Humility is a clear-eyed and honest appraisal of who we are and where we find ourselves in our lives. In this age of social media, humility can be a rare commodity.
Many of us put a great deal of effort into constructing a public ‘reality’ about our life. To this end, we showcase exotic vacations, the results of hours at the gym, or an enviable social life. However, creating a public version of our best self doesn’t serve us very well in recovery. In order to become honest with ourselves and embrace the mindset that is necessary for recovery, we need to understand humility.
Many people view humility as a weakness and certainly not something for which we should strive. That said, humility is not a personal flaw. It is a personal assessment that reflects an honest, realistic appraisal of ourselves and our lives. Inflating our egos or glorifying certain aspects of our lives doesn’t serve humility or recovery.
Interestingly, it is not just grandiosity that impedes humility. We also need to avoid self-deprecation by minimizing our talents, gifts, and accomplishments to ourselves and others.
Taking an honest look at our lives without smoothing the rough edges to make us appear just a little better (or worse) requires courage and clear-eyed commitment. The 12 steps can help us with this. In fact, they provide a straightforward guide for discovering and embracing humility. Most people who do a 4th step inventory, for example, will initially focus only on the harm they have caused to themselves and others. But a good sponsor will point out that their inventory should include their assets as well as their flaws.
Because most of us manipulate our self-image and public persona (both positively and negatively), sometimes without conscious awareness, it can be a challenge to know how to embrace humility. Here are some steps that can help.
- Learn to listen. The practice of active listening is a great way to deepen humility. Active listening involves maintaining focus on the other person, sometimes repeating words or giving other nonverbal messages that show we are connected to and are listening carefully to the other person. It doesn’t, however, involve fixing that person or giving advice on what they should do unless there has been a request for feedback. I have found that once one person opens up about very personal issues, their vulnerability can be infectious and the listener will often match the same level of emotional openness. Listening carefully to others gives us insight into their internal processes, which we can apply to our own lives.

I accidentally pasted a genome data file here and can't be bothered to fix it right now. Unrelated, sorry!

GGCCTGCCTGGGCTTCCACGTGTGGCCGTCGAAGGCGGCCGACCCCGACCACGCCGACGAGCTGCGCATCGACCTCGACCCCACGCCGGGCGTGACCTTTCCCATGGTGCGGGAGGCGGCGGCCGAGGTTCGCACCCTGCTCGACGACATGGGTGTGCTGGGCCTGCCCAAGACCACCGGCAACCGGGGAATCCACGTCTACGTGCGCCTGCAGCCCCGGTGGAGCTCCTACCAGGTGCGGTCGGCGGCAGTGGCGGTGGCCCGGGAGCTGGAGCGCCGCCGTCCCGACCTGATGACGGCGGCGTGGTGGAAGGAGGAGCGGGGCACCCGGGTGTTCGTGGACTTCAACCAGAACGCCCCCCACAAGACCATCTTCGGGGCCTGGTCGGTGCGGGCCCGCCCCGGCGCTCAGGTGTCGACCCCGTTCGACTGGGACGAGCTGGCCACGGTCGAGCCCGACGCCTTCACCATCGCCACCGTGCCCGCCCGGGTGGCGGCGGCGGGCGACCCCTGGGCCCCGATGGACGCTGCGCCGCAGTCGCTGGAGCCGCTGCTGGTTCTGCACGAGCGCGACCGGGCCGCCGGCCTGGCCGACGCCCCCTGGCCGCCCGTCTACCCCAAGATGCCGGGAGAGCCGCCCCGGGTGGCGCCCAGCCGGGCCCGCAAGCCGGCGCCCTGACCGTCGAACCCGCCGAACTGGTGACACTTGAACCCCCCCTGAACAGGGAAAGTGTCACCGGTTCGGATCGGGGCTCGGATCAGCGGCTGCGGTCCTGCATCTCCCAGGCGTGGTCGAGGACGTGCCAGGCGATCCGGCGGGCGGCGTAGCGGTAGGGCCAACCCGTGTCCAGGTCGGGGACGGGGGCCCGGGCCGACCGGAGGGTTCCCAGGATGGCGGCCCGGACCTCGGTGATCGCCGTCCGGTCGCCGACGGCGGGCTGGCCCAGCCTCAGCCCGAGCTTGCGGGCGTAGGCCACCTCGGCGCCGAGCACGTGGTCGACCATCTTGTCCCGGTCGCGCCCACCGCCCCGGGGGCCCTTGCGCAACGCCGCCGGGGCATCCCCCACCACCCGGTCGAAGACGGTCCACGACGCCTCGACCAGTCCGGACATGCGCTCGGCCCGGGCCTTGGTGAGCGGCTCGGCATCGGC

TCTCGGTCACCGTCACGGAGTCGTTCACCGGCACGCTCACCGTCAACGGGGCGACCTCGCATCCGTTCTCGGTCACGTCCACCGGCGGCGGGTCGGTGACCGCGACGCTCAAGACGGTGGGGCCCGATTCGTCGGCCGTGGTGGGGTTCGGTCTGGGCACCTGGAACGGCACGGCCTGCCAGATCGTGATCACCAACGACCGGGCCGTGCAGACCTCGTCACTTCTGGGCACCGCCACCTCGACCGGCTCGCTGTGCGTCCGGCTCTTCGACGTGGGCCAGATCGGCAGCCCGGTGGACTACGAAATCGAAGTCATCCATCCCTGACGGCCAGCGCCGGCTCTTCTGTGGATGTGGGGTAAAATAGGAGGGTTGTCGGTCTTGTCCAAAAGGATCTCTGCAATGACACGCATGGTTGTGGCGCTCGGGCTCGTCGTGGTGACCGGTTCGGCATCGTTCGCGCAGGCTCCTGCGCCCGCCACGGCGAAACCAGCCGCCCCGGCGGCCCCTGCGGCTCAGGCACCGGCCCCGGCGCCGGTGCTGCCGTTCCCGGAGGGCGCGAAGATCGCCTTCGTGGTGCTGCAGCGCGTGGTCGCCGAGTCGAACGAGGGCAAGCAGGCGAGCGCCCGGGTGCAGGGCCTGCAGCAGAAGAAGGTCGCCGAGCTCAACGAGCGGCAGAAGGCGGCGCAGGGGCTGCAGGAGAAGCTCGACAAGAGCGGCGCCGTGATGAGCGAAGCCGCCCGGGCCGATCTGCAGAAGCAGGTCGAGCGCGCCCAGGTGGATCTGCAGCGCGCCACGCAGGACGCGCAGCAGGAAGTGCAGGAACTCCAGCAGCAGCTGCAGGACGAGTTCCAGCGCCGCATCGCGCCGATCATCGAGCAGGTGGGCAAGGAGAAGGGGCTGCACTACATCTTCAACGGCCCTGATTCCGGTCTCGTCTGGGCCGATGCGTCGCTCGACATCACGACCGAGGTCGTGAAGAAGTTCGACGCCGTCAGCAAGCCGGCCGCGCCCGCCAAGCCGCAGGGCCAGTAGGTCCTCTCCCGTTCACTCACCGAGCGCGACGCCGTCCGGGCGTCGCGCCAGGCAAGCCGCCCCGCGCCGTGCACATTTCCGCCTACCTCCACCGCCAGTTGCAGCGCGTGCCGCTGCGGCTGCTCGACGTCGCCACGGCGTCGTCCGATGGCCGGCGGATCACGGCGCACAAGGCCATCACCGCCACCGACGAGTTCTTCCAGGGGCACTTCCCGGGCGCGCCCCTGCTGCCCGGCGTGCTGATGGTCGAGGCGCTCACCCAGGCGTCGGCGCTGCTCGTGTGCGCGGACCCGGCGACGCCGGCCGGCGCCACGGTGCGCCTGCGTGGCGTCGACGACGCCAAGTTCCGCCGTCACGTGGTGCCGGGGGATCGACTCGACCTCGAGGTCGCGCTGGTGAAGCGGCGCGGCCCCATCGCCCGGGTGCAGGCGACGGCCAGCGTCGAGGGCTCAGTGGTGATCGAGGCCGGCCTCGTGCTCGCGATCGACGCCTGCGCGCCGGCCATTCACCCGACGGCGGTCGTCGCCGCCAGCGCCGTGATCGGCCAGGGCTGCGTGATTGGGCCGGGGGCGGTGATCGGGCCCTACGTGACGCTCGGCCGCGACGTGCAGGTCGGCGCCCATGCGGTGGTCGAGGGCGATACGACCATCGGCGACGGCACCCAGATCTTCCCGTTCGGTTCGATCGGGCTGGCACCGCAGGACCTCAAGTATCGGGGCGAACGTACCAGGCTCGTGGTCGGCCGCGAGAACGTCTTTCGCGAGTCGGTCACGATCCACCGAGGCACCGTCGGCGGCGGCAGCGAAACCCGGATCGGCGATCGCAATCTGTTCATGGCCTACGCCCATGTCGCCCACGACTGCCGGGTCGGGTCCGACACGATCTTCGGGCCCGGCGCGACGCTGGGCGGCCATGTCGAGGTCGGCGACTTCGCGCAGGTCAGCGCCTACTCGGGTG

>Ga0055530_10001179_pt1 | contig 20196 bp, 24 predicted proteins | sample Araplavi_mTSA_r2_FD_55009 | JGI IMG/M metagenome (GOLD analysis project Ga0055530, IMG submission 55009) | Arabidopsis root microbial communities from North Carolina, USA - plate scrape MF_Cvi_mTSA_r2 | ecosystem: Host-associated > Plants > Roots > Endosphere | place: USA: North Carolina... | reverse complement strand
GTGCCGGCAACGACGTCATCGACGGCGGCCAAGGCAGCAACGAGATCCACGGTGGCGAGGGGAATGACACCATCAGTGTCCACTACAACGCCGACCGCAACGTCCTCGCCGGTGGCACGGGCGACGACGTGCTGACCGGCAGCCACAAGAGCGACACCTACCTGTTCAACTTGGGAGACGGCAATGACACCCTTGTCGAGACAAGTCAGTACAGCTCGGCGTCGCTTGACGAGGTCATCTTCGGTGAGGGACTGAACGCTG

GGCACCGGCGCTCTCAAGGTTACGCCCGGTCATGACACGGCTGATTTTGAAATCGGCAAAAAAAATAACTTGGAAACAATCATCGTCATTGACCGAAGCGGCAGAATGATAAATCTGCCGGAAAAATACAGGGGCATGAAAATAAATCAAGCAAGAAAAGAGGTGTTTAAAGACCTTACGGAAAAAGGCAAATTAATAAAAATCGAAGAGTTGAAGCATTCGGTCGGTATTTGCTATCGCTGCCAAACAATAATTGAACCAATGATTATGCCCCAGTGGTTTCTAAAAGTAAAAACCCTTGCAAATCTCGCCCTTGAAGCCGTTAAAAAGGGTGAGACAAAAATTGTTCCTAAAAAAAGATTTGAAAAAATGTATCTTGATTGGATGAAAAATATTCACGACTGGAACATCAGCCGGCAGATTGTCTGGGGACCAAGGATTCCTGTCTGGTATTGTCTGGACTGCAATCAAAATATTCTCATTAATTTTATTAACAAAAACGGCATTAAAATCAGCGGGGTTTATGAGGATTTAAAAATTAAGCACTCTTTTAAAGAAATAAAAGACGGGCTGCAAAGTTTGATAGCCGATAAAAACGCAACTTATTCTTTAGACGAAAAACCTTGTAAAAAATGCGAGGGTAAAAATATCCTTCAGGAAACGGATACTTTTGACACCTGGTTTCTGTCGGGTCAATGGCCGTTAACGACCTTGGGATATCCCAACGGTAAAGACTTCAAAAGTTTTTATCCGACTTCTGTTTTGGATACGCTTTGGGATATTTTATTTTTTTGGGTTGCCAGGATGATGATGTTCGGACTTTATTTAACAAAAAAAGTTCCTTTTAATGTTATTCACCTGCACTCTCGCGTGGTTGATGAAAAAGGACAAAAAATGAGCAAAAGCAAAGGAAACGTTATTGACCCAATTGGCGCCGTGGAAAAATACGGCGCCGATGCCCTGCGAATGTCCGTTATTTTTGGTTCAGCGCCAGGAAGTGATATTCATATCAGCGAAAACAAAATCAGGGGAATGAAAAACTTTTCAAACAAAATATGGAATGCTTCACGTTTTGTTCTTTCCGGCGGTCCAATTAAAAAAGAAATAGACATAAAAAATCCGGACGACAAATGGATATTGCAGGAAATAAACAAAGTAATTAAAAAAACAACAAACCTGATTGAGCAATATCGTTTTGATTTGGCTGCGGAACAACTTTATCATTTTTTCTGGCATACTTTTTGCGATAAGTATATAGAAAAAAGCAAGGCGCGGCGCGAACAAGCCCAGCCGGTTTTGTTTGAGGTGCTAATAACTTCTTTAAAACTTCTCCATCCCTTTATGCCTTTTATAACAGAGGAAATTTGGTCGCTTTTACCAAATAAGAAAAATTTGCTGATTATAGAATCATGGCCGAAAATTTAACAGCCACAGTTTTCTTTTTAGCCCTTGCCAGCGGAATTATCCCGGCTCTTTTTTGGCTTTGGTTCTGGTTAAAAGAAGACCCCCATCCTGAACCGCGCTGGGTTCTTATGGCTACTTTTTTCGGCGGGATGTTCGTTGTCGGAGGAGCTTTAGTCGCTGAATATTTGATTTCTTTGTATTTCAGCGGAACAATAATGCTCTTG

- Practice mindfulness. Mindfulness is an amazing skill that, when practiced regularly, has been shown to actually ‘rewire’ our brains. For the addict (and those who love the addict), mindfulness is an invaluable skill that helps us focus our thoughts and live with more intention. When practicing mindfulness, it is important to simply observe what’s going on in the world around us as well as our reaction to it, including thoughts, emotions, and any sensations that we experience in our body. It’s also important to focus on the present and not get pulled into the past or pushed into the future. Most of all, we need to observe what’s going on with no judgment.
- Embrace gratitude. Gratitude is an anti-toxin for the negative thoughts and feelings that can bog us down. When we get mired in negativity, we often feel great resistance to sitting down and making a gratitude list. That, however, is the best time to do so. Even a simple list of five things can begin to change our mindset and refresh the way we see the world. Many of us find that the daily practice of creating a short gratitude list is important for maintaining a good frame of mind. Gratitude makes it is easy to embrace humility because it allows a more balanced view of our lives.
- Ask for help. Many of us, especially addicts, balk at asking for help, thinking that it somehow implies weakness. Often, we fear that asking for help might reveal too much about our addictive behavior. Nevertheless, it is important to reach out and ask for help when we find ourselves struggling. If there is resistance, it can be helpful to remember how good it feels to be of assistance for someone else. Asking for help is an act of humility; it is also a very generous gift to ourselves because it builds the social connections which sit at the very heart of recovery.
- Be honest in actions and words. The ability to maintain perspective about our lives can be a challenge, especially if we’ve spent many years spinning lies or gaslighting loved ones or manipulating facts to shield our addictive behavior. Honesty and integrity are essential elements for recovery, best applied through a daily practice of self-appraisal where we evaluate our behaviors, thoughts, and feelings. This allows us to assess what we’ve done well and where we might need work. It is only through such honest appraisal that we can grow our humility and recovery.